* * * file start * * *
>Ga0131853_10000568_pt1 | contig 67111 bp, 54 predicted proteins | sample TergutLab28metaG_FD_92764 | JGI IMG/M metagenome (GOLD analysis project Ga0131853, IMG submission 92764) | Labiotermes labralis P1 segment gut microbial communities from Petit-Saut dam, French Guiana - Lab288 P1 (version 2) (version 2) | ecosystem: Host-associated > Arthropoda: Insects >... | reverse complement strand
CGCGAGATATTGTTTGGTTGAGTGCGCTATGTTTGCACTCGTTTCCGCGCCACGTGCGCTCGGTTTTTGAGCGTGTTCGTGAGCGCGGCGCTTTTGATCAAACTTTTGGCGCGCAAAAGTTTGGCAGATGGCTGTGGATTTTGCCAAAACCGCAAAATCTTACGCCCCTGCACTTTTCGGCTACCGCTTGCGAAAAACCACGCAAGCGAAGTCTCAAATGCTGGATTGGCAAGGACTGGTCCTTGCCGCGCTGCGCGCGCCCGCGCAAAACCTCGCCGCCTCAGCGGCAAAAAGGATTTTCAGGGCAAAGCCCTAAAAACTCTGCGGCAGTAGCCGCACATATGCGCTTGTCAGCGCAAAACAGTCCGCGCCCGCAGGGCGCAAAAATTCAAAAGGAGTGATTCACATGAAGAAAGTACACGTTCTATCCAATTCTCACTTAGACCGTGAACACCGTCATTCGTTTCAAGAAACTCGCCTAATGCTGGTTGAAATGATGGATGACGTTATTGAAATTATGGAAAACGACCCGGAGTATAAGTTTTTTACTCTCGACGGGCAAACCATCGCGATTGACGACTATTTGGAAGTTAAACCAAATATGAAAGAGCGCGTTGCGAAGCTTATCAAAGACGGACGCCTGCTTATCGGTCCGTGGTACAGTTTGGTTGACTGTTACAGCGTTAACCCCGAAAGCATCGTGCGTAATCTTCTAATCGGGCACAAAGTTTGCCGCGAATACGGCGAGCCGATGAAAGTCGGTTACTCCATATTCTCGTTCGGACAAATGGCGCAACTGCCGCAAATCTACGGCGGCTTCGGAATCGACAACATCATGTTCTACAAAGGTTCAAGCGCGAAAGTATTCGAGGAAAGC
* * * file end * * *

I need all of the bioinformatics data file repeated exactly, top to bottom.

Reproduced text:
>Ga0131853_10000568_pt1 | contig 67111 bp, 54 predicted proteins | sample TergutLab28metaG_FD_92764 | JGI IMG/M metagenome (GOLD analysis project Ga0131853, IMG submission 92764) | Labiotermes labralis P1 segment gut microbial communities from Petit-Saut dam, French Guiana - Lab288 P1 (version 2) (version 2) | ecosystem: Host-associated > Arthropoda: Insects >... | reverse complement strand
CGCGAGATATTGTTTGGTTGAGTGCGCTATGTTTGCACTCGTTTCCGCGCCACGTGCGCTCGGTTTTTGAGCGTGTTCGTGAGCGCGGCGCTTTTGATCAAACTTTTGGCGCGCAAAAGTTTGGCAGATGGCTGTGGATTTTGCCAAAACCGCAAAATCTTACGCCCCTGCACTTTTCGGCTACCGCTTGCGAAAAACCACGCAAGCGAAGTCTCAAATGCTGGATTGGCAAGGACTGGTCCTTGCCGCGCTGCGCGCGCCCGCGCAAAACCTCGCCGCCTCAGCGGCAAAAAGGATTTTCAGGGCAAAGCCCTAAAAACTCTGCGGCAGTAGCCGCACATATGCGCTTGTCAGCGCAAAACAGTCCGCGCCCGCAGGGCGCAAAAATTCAAAAGGAGTGATTCACATGAAGAAAGTACACGTTCTATCCAATTCTCACTTAGACCGTGAACACCGTCATTCGTTTCAAGAAACTCGCCTAATGCTGGTTGAAATGATGGATGACGTTATTGAAATTATGGAAAACGACCCGGAGTATAAGTTTTTTACTCTCGACGGGCAAACCATCGCGATTGACGACTATTTGGAAGTTAAACCAAATATGAAAGAGCGCGTTGCGAAGCTTATCAAAGACGGACGCCTGCTTATCGGTCCGTGGTACAGTTTGGTTGACTGTTACAGCGTTAACCCCGAAAGCATCGTGCGTAATCTTCTAATCGGGCACAAAGTTTGCCGCGAATACGGCGAGCCGATGAAAGTCGGTTACTCCATATTCTCGTTCGGACAAATGGCGCAACTGCCGCAAATCTACGGCGGCTTCGGAATCGACAACATCATGTTCTACAAAGGTTCAAGCGCGAAAGTATTCGAGGAAAGC